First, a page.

Many garden centers and stone merchants sell, or can obtain a wide range of gravels in different sizes and colors. You will find the appearance changes according to the light and whether the stones are wet or dry. Gravel gardens can be a formal or informal shape, but an edging of some kind is required otherwise the gravel will become scattered into surrounding garden beds.

Gravel paths

Gravel is often used for drives, but it is also a good choice for informal paths within the garden. It conforms to any shape so is useful for paths that meander. However, it is not a good choice for paths where you will have to wheel the mower. Fine gravel is an ideal ground covering for a Japanese-style garden design.

  1. Excavate the area to a depth of about10 cm (4 in), with a slight slope to avoid water logging after heavy rain. If the gravel garden is low lying or in a hollow, provide a sump for excess water to drain into.
  2. Make sure the surface is reasonably smooth, then lay thick plastic sheeting over the area (to suppress weed growth).Overlap the joints.
  3. Tip the gravel over the plastic sheet, and rake it level. It can be difficult to judge how deeply or evenly the gravel is being spread once the plastic sheet has been covered, so if necessary carefully scrape back the gravel occasionally to check progress.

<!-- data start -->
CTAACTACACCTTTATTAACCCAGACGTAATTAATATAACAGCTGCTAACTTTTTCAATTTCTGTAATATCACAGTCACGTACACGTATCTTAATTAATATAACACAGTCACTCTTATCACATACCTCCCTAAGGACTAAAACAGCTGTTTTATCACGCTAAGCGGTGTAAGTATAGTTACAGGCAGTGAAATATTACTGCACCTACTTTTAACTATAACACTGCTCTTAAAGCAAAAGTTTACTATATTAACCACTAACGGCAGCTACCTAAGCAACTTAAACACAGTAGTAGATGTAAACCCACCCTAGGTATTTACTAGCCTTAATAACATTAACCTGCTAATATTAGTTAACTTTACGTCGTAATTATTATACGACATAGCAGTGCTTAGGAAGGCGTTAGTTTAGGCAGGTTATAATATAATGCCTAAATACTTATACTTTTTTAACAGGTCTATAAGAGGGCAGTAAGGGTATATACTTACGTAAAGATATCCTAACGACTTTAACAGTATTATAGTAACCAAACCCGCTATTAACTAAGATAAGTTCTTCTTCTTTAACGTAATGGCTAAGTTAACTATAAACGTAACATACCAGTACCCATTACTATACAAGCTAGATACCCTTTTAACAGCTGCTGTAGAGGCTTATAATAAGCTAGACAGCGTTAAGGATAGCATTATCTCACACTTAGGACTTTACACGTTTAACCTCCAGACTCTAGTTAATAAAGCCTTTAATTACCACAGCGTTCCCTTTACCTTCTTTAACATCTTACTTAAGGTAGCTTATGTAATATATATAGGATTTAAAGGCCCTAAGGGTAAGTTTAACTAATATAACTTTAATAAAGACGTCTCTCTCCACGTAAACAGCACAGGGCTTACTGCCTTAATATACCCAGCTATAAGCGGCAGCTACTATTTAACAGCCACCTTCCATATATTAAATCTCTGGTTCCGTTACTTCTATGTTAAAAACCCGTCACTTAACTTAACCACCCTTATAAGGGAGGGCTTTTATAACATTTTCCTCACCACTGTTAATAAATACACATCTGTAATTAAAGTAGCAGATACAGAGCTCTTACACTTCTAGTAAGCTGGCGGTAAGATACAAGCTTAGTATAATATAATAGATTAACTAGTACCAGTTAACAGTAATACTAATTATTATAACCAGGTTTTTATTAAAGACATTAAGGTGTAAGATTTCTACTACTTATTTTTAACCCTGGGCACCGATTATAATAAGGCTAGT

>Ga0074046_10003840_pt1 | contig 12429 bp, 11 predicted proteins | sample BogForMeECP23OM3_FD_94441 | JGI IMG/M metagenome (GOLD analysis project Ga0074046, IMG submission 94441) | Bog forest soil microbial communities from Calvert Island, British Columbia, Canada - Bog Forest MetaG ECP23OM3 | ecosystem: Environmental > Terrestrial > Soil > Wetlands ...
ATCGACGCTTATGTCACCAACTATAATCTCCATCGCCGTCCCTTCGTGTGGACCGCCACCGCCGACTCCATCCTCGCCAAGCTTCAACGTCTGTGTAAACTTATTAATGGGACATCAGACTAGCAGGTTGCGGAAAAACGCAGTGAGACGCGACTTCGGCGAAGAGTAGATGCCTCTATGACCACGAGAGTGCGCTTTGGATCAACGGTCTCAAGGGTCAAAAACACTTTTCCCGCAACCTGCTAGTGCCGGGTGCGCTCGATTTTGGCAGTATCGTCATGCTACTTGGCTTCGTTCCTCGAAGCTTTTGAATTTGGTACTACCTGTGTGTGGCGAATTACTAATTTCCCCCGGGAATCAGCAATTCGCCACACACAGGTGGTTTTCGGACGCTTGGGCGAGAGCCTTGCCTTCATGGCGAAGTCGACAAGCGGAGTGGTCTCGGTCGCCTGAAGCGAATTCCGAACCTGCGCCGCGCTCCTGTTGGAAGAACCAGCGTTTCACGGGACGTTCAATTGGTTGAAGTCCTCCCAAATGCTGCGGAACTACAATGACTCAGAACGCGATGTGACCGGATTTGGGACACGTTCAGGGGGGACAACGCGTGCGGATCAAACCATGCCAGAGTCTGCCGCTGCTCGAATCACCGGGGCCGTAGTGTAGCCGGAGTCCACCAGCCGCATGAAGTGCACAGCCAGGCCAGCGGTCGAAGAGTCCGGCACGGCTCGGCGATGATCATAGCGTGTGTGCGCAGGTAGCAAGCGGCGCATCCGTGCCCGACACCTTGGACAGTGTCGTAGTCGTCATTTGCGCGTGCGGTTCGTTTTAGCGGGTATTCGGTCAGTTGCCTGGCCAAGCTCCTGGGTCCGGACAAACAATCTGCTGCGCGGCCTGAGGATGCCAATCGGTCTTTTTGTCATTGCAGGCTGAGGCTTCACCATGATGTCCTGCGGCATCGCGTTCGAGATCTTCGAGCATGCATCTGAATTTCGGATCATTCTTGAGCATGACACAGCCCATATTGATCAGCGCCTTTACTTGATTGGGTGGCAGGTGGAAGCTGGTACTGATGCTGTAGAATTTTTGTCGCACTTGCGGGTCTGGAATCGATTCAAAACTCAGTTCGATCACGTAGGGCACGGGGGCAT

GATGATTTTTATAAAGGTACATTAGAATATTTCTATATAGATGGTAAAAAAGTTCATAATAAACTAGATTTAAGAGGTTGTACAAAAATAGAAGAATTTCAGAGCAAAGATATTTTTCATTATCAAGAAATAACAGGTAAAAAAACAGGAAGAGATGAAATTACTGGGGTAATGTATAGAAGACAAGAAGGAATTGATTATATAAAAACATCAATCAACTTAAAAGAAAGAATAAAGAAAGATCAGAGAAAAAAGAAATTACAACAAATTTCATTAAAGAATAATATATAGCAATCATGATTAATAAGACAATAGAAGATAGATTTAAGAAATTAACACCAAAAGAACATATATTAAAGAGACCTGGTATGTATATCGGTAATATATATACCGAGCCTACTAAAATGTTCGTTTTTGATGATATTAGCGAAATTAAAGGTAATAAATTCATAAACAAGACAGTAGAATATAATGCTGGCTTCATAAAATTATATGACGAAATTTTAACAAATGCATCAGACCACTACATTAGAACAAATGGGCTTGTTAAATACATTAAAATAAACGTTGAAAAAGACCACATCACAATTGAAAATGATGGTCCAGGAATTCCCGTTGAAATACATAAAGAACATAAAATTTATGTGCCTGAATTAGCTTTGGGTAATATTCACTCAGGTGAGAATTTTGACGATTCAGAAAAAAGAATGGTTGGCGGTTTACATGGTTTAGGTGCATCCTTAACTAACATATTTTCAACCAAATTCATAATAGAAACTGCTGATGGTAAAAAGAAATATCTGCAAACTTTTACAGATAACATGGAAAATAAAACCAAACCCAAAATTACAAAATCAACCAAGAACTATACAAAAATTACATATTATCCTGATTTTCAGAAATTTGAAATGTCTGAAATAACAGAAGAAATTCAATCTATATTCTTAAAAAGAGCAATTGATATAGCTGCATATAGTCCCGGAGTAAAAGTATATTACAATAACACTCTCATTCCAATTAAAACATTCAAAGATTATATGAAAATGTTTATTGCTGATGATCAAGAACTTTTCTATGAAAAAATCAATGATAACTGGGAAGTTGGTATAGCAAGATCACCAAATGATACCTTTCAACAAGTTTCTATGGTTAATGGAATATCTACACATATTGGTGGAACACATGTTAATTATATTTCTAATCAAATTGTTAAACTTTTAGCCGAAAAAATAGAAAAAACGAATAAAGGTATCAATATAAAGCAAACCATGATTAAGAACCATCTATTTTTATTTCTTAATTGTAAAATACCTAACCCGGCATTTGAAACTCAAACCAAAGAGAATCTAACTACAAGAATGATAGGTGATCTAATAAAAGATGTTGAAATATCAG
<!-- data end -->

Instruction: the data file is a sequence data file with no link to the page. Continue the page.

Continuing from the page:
4. If you want to plant through the gravel, scoop back the gravel to expose the plastic sheer. Then make cross-slits through the plastic with a knife.
  5. Make the planting hole with a trowel, enrich the soil with garden compost and fertilizer and plant normally. Fold back the sheet, and replace the gravel without covering the crown if it’s a small plant.


What is Poliomyelitis?

Poliomyelitis is a severe nervous system disease that was once responsible for an astonishing number of deaths and an even greater number of cases of paralysis, is now seen much less frequently. In fact, with the wide use of Sabin vaccine in infancy, it is now rare to see it at all, and many younger doctors may not see one case in their professional lifetime. The Salk vaccine was introduced to the Western world in the mid-1950s, and from that moment on, there has been a dramatic decline in cases.

However, this does not mean the insidious viral infection is not still in existence. In countries where active vaccination campaigns have not been carried out and maintained up to date, it is still a common disease, and large areas of the Third World still suffer from it. Statistics for Australia and New Zealand have recorded no cases or deaths attributable to polio since 1986. This is a very different picture from that of the high figures of a few decades ago.

The disease tended to attack mainly the young, especially those in the second and third years of life, but over the past fifty years it has seemed to attack adults too. Any time of the year could see its occurrence, but it favored the hot summer months.